“My ancestor was a wandering Aramean. He went down to Egypt with meager numbers and sojourned there; but there he became a great and very populous nation…” These words, perhaps familiar to us from the Passover seder, are articulated in this week’s Torah reading, parshat Ki Tavo. In the lines that follow, the Torah very concisely tells the story of the Jewish people.

As the Torah states, however, this short history was originally intended to be recited not at Passover, but when the Israelites brought their first fruits to the Temple in Jerusalem at the holiday of Shavuot. As a result of this recitation, nearly every Jew was familiar with this story. And so when the ancient Rabbis sought a text on which to base the seder, they started with this one.

As we enter the High Holiday season, it seems a little out of place to think about the Exodus from Egypt. Yet the Jewish calendar is arranged such that we always read this section of the Torah a week or two before Rosh Hashanah. Why?

The High Holidays and Passover are both moments when we deeply focus on one of my favorite questions: What’s your story? At the High Holidays, we ask this question in a very broad, human sort of way: Have I lived a good life? Have I done the right thing? What has your story been this past year, and what do you want it to be in the year to come? By contrast, at Passover, we ask the question focusing more on our relationship to the Jewish people: What does it mean to me that we were slaves to Pharaoh in Egypt? How I can make myself freer? How can we make the world freer?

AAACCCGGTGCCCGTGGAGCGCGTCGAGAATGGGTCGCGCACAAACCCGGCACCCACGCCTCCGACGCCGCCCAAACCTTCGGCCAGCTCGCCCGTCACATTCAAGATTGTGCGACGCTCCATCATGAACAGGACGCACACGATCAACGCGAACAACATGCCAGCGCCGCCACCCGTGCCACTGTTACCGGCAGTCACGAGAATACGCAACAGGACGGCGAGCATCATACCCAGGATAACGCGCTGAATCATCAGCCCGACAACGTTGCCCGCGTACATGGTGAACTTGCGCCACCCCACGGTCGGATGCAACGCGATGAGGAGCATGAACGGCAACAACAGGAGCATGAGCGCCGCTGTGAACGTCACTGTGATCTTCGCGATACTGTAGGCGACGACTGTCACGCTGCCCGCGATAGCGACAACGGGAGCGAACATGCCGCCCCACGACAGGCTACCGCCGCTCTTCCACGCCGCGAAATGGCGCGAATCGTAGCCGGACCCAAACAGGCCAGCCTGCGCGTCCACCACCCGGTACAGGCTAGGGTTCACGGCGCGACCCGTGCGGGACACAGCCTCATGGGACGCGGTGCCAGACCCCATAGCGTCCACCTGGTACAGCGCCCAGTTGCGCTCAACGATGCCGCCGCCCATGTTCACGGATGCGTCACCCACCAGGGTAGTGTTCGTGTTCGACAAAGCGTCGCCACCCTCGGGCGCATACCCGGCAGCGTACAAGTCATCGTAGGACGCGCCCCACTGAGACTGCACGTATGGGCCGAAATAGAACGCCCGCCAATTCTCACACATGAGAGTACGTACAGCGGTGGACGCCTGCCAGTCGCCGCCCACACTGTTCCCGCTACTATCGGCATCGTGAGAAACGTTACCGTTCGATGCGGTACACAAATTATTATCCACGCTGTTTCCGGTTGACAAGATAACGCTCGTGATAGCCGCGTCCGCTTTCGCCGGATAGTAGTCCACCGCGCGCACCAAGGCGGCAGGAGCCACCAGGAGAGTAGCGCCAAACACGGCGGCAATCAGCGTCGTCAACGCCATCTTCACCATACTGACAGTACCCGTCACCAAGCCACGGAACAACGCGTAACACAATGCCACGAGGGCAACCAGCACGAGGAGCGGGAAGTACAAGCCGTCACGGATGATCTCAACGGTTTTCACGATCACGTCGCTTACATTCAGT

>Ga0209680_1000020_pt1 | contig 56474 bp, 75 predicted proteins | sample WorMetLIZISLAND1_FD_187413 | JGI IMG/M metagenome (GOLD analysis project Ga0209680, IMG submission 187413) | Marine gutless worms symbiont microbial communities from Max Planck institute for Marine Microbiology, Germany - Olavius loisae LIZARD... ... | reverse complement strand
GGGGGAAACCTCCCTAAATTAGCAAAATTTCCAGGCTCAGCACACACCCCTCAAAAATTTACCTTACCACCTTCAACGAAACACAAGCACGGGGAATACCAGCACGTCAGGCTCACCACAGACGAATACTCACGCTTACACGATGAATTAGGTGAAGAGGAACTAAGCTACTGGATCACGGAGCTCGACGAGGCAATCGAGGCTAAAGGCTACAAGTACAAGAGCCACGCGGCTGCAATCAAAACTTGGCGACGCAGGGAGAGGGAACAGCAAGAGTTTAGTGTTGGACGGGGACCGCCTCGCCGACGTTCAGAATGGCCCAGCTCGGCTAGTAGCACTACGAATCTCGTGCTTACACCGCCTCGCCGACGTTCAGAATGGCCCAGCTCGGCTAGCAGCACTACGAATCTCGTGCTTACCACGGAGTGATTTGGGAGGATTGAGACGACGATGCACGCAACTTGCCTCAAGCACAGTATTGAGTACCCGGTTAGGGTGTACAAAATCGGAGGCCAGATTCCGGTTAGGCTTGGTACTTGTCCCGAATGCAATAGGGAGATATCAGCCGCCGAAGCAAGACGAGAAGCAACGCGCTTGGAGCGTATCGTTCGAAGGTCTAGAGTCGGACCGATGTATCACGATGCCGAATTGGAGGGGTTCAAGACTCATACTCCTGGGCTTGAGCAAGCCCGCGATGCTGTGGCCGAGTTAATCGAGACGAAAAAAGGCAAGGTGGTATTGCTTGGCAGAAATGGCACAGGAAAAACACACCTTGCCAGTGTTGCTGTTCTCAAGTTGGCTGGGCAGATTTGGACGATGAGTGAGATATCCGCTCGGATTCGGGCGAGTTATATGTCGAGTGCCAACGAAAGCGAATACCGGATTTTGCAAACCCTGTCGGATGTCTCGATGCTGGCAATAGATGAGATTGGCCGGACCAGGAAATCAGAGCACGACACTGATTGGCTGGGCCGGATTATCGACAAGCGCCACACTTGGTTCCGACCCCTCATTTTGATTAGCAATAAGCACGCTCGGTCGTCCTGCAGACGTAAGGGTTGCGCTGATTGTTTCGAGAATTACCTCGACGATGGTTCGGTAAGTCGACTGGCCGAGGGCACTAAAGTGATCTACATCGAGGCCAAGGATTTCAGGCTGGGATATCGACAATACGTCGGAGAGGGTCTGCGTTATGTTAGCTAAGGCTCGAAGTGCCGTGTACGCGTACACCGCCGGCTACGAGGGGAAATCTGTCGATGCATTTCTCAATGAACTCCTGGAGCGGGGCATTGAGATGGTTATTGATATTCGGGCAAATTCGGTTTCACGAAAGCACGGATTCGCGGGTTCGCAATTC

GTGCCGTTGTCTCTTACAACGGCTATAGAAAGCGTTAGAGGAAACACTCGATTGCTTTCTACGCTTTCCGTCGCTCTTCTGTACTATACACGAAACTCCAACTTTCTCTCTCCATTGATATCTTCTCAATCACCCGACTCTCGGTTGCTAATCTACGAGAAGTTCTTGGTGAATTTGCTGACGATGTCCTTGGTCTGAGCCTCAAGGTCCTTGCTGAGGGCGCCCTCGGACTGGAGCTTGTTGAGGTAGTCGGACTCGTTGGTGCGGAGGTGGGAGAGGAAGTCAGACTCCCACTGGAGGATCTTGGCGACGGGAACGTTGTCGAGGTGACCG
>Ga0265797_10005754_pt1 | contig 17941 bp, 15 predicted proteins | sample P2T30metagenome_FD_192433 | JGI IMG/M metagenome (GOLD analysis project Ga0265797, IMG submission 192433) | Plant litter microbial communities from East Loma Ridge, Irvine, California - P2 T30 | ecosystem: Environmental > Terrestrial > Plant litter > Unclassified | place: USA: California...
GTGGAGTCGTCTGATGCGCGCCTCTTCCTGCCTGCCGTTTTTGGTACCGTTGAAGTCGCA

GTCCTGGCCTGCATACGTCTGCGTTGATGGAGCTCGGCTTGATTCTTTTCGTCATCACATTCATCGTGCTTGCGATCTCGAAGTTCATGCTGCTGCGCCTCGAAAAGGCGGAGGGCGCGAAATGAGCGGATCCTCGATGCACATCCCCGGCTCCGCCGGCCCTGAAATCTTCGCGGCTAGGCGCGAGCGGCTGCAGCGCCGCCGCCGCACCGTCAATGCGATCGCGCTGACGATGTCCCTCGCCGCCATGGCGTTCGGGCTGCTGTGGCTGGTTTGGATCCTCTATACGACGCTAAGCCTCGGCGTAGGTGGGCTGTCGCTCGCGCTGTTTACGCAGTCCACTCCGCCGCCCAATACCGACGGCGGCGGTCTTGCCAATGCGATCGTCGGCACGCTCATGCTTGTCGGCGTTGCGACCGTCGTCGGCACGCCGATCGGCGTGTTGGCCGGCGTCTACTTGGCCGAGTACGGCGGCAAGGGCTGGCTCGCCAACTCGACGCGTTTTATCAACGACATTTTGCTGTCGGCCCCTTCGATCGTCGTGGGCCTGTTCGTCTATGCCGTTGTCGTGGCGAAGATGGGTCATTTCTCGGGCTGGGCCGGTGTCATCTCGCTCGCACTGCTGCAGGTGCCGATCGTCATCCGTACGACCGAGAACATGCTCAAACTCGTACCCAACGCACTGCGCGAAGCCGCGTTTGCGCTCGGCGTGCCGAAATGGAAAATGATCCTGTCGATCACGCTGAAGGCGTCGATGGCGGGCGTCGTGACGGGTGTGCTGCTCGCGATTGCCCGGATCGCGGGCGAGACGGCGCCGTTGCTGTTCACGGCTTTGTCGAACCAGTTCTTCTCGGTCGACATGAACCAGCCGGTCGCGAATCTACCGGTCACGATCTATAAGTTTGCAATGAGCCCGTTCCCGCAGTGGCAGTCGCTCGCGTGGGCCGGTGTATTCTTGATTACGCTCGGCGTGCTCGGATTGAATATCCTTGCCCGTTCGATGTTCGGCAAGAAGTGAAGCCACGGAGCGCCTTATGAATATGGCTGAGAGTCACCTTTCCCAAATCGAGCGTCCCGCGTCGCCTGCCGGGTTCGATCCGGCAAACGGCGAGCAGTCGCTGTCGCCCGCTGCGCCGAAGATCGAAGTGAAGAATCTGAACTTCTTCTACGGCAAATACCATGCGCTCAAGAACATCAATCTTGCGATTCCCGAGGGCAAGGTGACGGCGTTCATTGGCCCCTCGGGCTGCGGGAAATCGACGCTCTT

The High Holidays are, generally speaking, personal; Passover is national and communal. Yet each of them end in the same place: We close the seder, and the Neilah service of Yom Kippur, with the song “Next year in Jerusalem.” This signals us to a more fundamental reality: Both Passover and the High Holidays are, in essence, times of renewing our own stories with the story of the Jewish People. One journey begins on the human side, the other on the Jewish side; but they both end up in the place where our Jewish and human identities meet.

Our slogan at Hillel is ‘Distinctively Jewish, Universally Human.’ Our work is an elegant dance that brings together the stories of our students with the story of our people. As we embark on the High Holidays and on a new school year, parshat Ki Tavo reminds us that the biggest question to ask is, “What will our story be this year?”